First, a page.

Because of these small lenses, the resolution that bees see in is pretty low. This does not mean their vision is not precise. Even though they have small brains, they can still fly accurately and find their food. Bees also have an extra tool to help with vision: ocelli, simple eyes that help in making flying easier.

Insects are being used as models when creating robots. Researchers look at insects´ flying patterns and vision. To be able to use bees as a model for robots, we want to understand more about their flying patterns and to do that we will observe the outside structures of the bee head. In this way, we can get out more information about exactly how they see. In our project we are comparing two ways of preparing the bee heads and we will then scan them into a machine that can scan then so we can obtain 3D images of them into the computer. In the first method, the bees are put in resin while in the second method they are dried and then glued onto toothpicks. Once in 3D, we can look at the different features of the bee such as the eye and the ocelli as well as the antennae. We then compared the length of the different parts between the two methods and between the two species. We found a link between the size of the eye and the size of the head. The bigger the head, the bigger the eye size. The reasons why this occurs could be found in the future and would give us more insight on how the eye is structured. This would in the end help us increase our knowledge and help us create the robots of tomorrow. (Less)
Please use this url to cite or link to this publication:
author
Odlén, Karin
supervisor
organization
course
MOBK01 20161
year
type
M2 - Bachelor Degree
subject
language
English
id
8894227
date added to LUP
2016-10-28 09:34:37
date last changed
2016-10-28 09:34:37
@misc{8894227,
  abstract     = {Bees are mostly diurnal insects and rely on their vision to perform daily tasks. Their apposition compound eyes play a big part in regulating vision. To improve our knowledge of how vision functions, we will observe these apposition compound eyes using micro CT. The aim of this report was to compare two different methods of preparing and scanning the bees. The first method uses resin to embed the bee and was performed by our supervisor, in the second method the bees are dried through critical point drying and then glued onto metal pins. Scanning them in 3D will help us learn more about their eyes and other head features. A link has been found between head and eye size; the larger the bee, the bigger the eyes. The dried method can quickly prepare samples and perform quantitative analysis using micro CT. Results showed it to be a quick and non-invasive method to analyse exterior morphology. Information on exterior features of the compound eyes can provide future clues through analysing visual angles to identify where the eye sees. This provides an indication of different species visual capabilities and behaviours, and can then be used to design technological objects such as robots.},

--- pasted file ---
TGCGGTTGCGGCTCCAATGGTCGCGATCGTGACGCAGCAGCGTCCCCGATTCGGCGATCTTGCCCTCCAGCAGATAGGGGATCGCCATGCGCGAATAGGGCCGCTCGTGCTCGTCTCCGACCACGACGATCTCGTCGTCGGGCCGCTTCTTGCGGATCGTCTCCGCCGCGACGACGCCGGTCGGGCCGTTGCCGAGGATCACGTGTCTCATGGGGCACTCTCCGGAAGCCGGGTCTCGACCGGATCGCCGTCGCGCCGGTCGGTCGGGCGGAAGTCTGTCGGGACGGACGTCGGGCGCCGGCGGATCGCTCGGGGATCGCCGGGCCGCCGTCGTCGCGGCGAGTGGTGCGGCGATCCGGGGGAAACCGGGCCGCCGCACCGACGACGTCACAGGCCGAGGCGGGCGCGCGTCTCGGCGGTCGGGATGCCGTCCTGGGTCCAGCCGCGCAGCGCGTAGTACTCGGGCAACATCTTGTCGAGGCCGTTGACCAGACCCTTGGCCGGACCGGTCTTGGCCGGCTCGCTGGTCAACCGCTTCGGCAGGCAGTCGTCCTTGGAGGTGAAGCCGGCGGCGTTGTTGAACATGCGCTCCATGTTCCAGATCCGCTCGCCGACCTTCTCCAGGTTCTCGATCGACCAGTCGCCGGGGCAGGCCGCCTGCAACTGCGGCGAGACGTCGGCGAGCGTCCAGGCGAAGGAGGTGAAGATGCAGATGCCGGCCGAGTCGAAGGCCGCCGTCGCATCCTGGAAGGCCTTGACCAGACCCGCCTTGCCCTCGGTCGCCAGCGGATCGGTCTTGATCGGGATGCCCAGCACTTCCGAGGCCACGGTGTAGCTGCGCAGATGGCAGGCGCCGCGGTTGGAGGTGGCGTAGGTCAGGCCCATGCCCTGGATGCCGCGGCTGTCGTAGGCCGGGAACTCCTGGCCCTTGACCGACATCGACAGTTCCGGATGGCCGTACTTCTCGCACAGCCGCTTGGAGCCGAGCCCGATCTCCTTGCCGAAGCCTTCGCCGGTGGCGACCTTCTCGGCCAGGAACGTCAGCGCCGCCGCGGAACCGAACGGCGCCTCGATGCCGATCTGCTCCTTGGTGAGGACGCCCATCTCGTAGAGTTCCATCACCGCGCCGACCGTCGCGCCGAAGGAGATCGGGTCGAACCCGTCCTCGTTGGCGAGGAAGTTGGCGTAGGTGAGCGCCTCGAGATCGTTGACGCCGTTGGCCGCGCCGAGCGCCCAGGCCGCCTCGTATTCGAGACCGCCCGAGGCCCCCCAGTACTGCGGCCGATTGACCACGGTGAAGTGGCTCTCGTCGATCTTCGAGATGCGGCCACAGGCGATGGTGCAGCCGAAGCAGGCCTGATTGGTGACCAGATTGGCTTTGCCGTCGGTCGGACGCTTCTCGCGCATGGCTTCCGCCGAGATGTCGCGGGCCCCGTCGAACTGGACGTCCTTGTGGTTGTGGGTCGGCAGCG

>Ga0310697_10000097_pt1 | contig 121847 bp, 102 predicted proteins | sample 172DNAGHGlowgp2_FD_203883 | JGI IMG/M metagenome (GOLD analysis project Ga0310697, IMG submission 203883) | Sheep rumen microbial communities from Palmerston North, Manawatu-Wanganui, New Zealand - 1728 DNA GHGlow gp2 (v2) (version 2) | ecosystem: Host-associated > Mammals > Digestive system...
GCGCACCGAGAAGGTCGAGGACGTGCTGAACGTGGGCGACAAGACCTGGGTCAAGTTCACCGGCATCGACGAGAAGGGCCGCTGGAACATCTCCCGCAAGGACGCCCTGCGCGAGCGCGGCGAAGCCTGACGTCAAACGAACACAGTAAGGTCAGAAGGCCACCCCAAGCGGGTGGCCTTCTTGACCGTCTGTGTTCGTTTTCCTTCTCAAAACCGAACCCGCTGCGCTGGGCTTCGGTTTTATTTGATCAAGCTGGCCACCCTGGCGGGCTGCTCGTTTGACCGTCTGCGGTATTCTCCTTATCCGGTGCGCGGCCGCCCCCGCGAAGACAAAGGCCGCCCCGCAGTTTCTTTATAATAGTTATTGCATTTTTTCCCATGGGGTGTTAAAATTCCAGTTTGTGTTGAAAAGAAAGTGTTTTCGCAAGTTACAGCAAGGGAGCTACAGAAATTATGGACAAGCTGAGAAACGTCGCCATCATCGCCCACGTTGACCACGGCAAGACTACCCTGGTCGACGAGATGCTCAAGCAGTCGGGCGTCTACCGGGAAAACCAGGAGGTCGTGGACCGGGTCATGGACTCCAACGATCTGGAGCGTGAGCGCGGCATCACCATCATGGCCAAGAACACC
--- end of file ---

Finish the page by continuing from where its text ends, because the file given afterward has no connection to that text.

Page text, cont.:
author       = {Odlén, Karin},
  language     = {eng},
  note         = {Student Paper},
  title        = {Reconstructing heads of insect pollinators with micro CT-3D},
  year         = {2016},
}